"The category of people that we have seen in our politics over the last decade or so, from Jim Jordan and Matt Gaetz, to Sarah Palin is part of the reason the country's politics are such a disaster," Schmidt said. "And part of the reason the country's in such a mess."


Rick Wilson on racism in the Republican Party 02:08

Rick Wilson, a media consultant and ad maker who worked for Republicans including Rudy Guiliani and President George H.W. Bush, feels Trump has set in motion a dark aspect of the Republican Party that had been lurking for years. 

"There were parts of the GOP that we have to look at and be honest about what it was," Wilson told Stahl. "We didn't, as a broad party, look at the people in parts of the base in the South and parts of the Midwest who were not motivated by free markets or limited government or individual liberty. They were motivated by racial animus. There is a part of it's out there. And we have to look at it honestly."

Wilson pointed to President Ronald Reagan's unambiguous repudiation of the Ku Klux Klan. In a 1984 letter to Morris Abram, then-vice chairman of the U.S. Commission on Civil Rights, Reagan disassociated himself with the Klan and other hate groups, writing:

The politics of racial hatred and religious bigotry practiced by the Klan and others have no place in this country, and are destructive of the values for which America has always stood… I firmly believe there is no room for partisanship on this question. Democrats and Republicans alike must be resolute in disassociating ourselves from any group or individual whose political philosophy consists only of racial or religious intolerance, whose arguments are supported only by intimidation or threats of violence.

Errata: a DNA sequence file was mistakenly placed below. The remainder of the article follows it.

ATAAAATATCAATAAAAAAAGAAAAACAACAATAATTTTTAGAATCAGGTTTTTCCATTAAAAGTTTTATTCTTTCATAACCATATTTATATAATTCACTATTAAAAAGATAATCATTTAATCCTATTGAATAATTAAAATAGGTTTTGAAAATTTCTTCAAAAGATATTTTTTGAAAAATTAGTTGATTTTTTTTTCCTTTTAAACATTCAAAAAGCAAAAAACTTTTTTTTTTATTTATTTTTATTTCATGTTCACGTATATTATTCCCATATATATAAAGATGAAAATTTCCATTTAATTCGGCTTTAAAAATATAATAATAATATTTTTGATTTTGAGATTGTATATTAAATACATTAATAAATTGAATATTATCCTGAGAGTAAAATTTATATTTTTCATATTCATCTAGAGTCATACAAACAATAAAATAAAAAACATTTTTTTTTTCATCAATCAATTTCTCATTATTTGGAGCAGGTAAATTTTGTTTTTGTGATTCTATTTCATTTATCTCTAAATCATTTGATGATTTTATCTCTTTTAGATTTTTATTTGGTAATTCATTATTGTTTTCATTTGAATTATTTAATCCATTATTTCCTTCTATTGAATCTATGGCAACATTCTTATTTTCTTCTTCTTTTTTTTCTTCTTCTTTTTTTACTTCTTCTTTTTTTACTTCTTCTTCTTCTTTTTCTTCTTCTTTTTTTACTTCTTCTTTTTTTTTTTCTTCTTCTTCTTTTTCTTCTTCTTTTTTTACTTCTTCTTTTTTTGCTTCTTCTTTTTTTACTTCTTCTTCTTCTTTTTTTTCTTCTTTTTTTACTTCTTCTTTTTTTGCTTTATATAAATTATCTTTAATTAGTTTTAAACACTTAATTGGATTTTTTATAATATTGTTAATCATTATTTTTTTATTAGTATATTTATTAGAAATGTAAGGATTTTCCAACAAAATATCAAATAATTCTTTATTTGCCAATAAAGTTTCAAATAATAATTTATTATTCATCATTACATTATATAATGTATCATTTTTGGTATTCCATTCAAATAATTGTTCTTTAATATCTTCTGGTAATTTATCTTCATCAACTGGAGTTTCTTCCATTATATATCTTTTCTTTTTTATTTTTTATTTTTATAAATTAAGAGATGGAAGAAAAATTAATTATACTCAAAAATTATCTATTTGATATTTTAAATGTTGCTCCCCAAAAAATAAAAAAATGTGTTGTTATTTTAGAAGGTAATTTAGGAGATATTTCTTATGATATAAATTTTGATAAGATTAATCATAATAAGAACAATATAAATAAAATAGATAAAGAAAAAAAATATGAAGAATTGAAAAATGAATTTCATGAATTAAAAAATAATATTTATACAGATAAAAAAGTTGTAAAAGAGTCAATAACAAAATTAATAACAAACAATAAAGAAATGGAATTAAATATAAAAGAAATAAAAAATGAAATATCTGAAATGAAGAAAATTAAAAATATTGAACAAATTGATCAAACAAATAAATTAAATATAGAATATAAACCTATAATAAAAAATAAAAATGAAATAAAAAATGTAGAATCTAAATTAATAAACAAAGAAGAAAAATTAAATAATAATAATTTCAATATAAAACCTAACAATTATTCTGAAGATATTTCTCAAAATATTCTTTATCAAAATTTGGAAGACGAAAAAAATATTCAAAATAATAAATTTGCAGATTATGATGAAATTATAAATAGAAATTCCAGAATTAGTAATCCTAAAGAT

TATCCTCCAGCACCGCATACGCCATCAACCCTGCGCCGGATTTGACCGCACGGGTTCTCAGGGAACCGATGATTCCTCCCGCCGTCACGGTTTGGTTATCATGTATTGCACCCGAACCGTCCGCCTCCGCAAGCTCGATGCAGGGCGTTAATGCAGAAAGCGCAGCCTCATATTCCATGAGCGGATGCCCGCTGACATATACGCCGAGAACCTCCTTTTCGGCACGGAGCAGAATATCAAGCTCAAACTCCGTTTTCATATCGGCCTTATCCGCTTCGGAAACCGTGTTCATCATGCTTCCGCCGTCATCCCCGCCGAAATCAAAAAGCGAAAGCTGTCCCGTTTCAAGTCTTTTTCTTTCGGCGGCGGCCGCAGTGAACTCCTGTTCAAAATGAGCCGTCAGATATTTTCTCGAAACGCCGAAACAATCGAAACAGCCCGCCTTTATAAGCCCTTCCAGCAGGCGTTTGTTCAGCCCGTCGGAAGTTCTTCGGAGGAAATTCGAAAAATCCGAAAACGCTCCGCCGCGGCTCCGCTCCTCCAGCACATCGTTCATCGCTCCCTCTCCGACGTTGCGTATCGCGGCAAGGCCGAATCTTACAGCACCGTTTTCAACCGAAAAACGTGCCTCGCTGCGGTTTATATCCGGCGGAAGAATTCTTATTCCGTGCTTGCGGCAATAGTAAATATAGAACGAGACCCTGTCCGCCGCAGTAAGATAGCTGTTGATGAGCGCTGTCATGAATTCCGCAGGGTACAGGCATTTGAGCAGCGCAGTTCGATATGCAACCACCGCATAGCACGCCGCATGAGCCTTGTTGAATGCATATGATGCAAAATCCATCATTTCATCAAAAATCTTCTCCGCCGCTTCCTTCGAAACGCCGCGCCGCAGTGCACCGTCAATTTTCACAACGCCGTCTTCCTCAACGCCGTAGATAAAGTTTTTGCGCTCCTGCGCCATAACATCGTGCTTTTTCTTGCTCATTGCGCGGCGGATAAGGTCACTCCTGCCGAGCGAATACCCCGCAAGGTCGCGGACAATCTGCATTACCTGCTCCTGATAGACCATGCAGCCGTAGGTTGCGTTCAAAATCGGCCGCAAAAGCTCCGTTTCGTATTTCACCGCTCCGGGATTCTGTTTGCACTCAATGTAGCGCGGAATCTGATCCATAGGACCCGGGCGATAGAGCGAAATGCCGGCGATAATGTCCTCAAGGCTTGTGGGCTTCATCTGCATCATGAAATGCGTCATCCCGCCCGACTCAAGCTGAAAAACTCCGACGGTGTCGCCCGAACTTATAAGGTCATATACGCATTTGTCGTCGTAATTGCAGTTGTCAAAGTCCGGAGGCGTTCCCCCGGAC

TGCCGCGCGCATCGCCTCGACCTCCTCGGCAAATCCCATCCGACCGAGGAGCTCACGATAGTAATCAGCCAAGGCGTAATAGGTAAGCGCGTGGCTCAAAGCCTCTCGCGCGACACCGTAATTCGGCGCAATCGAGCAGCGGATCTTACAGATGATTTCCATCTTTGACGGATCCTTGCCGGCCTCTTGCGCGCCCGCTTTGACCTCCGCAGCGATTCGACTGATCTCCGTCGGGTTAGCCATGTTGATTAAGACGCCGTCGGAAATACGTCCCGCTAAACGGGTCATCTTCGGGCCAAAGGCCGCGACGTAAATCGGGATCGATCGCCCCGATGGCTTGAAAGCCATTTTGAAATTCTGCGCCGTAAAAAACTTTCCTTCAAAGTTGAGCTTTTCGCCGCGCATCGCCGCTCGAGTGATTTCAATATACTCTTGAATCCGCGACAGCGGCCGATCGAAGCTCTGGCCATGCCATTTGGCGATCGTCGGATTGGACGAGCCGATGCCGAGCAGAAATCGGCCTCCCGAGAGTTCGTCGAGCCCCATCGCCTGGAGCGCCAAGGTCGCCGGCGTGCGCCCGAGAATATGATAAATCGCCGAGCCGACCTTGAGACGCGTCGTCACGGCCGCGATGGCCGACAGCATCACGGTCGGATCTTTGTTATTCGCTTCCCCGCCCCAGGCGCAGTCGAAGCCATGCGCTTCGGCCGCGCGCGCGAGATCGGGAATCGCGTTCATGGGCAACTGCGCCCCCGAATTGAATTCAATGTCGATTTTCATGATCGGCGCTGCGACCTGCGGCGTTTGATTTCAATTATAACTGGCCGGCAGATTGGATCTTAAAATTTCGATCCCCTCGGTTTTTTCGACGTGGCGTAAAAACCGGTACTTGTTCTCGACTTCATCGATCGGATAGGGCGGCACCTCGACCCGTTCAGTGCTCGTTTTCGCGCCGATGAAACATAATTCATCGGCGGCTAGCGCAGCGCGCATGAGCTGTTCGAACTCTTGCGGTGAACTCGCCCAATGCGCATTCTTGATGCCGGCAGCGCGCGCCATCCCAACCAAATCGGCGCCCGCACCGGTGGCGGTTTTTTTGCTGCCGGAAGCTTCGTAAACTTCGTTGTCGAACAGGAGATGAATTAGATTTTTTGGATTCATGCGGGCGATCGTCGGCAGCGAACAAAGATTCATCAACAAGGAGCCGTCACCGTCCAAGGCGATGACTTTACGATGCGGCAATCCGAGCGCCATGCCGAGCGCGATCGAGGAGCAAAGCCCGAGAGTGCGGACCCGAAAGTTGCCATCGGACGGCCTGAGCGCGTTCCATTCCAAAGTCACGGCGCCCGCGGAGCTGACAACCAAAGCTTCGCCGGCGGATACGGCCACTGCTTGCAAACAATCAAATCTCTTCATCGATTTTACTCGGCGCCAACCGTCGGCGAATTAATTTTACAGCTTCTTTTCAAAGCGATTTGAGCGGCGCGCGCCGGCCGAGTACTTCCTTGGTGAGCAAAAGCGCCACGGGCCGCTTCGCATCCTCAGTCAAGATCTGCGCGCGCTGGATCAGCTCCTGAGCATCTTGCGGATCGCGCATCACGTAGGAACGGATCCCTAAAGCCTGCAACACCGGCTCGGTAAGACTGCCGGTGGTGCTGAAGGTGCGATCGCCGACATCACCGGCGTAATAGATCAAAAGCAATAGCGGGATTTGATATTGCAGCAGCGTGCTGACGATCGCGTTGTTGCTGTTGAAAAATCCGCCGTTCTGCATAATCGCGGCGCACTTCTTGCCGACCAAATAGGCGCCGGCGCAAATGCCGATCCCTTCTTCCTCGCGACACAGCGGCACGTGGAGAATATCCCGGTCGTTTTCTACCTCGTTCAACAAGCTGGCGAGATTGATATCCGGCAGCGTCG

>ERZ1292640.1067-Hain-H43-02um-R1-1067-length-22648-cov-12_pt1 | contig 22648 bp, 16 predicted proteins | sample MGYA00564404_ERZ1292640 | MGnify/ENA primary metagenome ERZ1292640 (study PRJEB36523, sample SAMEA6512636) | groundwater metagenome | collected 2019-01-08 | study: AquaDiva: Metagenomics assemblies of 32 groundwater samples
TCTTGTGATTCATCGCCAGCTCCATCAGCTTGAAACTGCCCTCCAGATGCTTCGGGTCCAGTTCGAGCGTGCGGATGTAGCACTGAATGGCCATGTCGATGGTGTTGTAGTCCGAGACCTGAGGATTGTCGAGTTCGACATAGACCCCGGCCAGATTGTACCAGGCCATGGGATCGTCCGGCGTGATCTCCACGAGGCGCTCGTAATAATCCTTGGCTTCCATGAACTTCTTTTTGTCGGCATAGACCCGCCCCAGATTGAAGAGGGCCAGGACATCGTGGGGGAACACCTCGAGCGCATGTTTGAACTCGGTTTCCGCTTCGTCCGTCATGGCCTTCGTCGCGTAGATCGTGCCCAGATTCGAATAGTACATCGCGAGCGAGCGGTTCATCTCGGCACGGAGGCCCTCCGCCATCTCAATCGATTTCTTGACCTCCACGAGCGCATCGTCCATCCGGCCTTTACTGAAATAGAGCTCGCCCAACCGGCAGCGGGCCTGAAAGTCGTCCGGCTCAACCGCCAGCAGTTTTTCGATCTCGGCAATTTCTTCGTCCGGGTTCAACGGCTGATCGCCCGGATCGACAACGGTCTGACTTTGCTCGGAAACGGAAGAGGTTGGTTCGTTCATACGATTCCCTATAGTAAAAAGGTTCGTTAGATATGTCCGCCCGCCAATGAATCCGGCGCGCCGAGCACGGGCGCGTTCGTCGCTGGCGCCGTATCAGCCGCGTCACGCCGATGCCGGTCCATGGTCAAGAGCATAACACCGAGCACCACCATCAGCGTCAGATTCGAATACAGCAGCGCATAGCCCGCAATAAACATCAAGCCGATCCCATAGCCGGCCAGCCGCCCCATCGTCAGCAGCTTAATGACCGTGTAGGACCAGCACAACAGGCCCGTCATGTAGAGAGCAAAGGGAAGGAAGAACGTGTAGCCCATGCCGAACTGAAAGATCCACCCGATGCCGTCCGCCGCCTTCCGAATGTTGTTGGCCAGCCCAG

But, Wilson said, the Republican Party continued to tolerate members who subscribed to racist beliefs, leading Trump to, in Wilson's words, "play footsie" with them by not immediately denouncing former Klan leader David Duke in 2016. 

"We should have purged them," Wilson said of the underbelly of racism among Republicans. "We never did."

60 Minutes' Stahl pushed back, asking whether Wilson feels responsibility for previously promoting a party that had never fully eradicated racist elements.

Wilson responded that, while he had never represented politicians with racist beliefs, he did work for candidates he feels "ashamed" of today.

"I helped elect Rudy Giuliani," he said. "And he's gone off the rails, and not in a racial sense, but he's gone off the rails completely as this, you know, sort of conspirator in chief with Trump. It's sad."


Would the Lincoln Project have supported Bernie Sanders? 02:30

If Bernie Sanders had become the Democratic presidential nominee, would the Lincoln Project be doing what it is today? 

Former McCain advisor Steve Schmidt says yes. 

"Because Bernie Sanders believes in American democracy," he said. "He believes in American elections. He believes in the fairness of the election process. And that's what this is all about."

While the members of the Lincoln Project say they disagree with Sanders on a host of issues, particularly his economic agenda, they all agreed that they would have supported him should he have been the candidate opposite Trump. 

"He's not un-American. Donald Trump is fundamentally un-American…" Rick Wilson said. "He doesn't believe in the role of a president as a leader of a nation. Instead, Donald Trump looks at the presidency as a way to enrich himself and aggrandize himself. And these are just fundamentally different categories."

To watch Lesley Stahl's 60 Minutes report on the Lincoln Project, click here.

The videos above were edited by Will Croxton.